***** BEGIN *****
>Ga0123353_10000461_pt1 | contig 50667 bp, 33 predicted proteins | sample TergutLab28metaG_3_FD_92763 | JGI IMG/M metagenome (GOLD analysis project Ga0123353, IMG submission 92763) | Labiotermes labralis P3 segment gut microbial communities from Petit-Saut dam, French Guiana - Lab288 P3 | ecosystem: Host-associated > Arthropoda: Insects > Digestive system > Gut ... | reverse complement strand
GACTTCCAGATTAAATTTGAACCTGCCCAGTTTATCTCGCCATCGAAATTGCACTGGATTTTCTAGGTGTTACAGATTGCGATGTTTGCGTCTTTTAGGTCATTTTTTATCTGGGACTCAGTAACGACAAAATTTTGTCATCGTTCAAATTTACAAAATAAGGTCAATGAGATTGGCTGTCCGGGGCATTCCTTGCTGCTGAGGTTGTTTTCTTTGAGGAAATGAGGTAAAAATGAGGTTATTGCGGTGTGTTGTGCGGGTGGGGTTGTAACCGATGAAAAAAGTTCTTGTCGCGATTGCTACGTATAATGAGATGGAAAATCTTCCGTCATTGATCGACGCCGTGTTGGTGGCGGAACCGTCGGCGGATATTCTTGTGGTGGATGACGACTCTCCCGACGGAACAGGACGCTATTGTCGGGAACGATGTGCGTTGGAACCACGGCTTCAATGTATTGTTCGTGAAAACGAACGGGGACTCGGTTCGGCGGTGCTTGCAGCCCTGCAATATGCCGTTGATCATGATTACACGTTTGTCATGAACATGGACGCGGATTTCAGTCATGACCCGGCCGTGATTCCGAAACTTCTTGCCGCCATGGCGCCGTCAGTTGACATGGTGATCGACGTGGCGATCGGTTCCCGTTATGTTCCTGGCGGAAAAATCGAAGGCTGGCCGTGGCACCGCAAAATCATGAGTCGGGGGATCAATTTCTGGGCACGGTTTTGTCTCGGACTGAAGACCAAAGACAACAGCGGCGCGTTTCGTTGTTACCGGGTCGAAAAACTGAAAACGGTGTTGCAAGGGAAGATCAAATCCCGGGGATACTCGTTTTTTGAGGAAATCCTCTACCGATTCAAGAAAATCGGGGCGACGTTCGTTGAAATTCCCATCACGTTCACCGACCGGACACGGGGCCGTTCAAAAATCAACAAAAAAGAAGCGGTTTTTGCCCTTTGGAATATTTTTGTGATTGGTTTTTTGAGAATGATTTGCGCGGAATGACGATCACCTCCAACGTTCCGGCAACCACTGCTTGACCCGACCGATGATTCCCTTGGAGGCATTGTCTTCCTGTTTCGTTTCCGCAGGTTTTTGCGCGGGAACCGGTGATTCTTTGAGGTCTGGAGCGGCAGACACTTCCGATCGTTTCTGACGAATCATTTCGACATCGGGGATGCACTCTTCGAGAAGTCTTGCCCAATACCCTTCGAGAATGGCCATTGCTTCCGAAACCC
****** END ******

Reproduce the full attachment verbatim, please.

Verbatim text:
>Ga0123353_10000461_pt1 | contig 50667 bp, 33 predicted proteins | sample TergutLab28metaG_3_FD_92763 | JGI IMG/M metagenome (GOLD analysis project Ga0123353, IMG submission 92763) | Labiotermes labralis P3 segment gut microbial communities from Petit-Saut dam, French Guiana - Lab288 P3 | ecosystem: Host-associated > Arthropoda: Insects > Digestive system > Gut ... | reverse complement strand
GACTTCCAGATTAAATTTGAACCTGCCCAGTTTATCTCGCCATCGAAATTGCACTGGATTTTCTAGGTGTTACAGATTGCGATGTTTGCGTCTTTTAGGTCATTTTTTATCTGGGACTCAGTAACGACAAAATTTTGTCATCGTTCAAATTTACAAAATAAGGTCAATGAGATTGGCTGTCCGGGGCATTCCTTGCTGCTGAGGTTGTTTTCTTTGAGGAAATGAGGTAAAAATGAGGTTATTGCGGTGTGTTGTGCGGGTGGGGTTGTAACCGATGAAAAAAGTTCTTGTCGCGATTGCTACGTATAATGAGATGGAAAATCTTCCGTCATTGATCGACGCCGTGTTGGTGGCGGAACCGTCGGCGGATATTCTTGTGGTGGATGACGACTCTCCCGACGGAACAGGACGCTATTGTCGGGAACGATGTGCGTTGGAACCACGGCTTCAATGTATTGTTCGTGAAAACGAACGGGGACTCGGTTCGGCGGTGCTTGCAGCCCTGCAATATGCCGTTGATCATGATTACACGTTTGTCATGAACATGGACGCGGATTTCAGTCATGACCCGGCCGTGATTCCGAAACTTCTTGCCGCCATGGCGCCGTCAGTTGACATGGTGATCGACGTGGCGATCGGTTCCCGTTATGTTCCTGGCGGAAAAATCGAAGGCTGGCCGTGGCACCGCAAAATCATGAGTCGGGGGATCAATTTCTGGGCACGGTTTTGTCTCGGACTGAAGACCAAAGACAACAGCGGCGCGTTTCGTTGTTACCGGGTCGAAAAACTGAAAACGGTGTTGCAAGGGAAGATCAAATCCCGGGGATACTCGTTTTTTGAGGAAATCCTCTACCGATTCAAGAAAATCGGGGCGACGTTCGTTGAAATTCCCATCACGTTCACCGACCGGACACGGGGCCGTTCAAAAATCAACAAAAAAGAAGCGGTTTTTGCCCTTTGGAATATTTTTGTGATTGGTTTTTTGAGAATGATTTGCGCGGAATGACGATCACCTCCAACGTTCCGGCAACCACTGCTTGACCCGACCGATGATTCCCTTGGAGGCATTGTCTTCCTGTTTCGTTTCCGCAGGTTTTTGCGCGGGAACCGGTGATTCTTTGAGGTCTGGAGCGGCAGACACTTCCGATCGTTTCTGACGAATCATTTCGACATCGGGGATGCACTCTTCGAGAAGTCTTGCCCAATACCCTTCGAGAATGGCCATTGCTTCCGAAACCC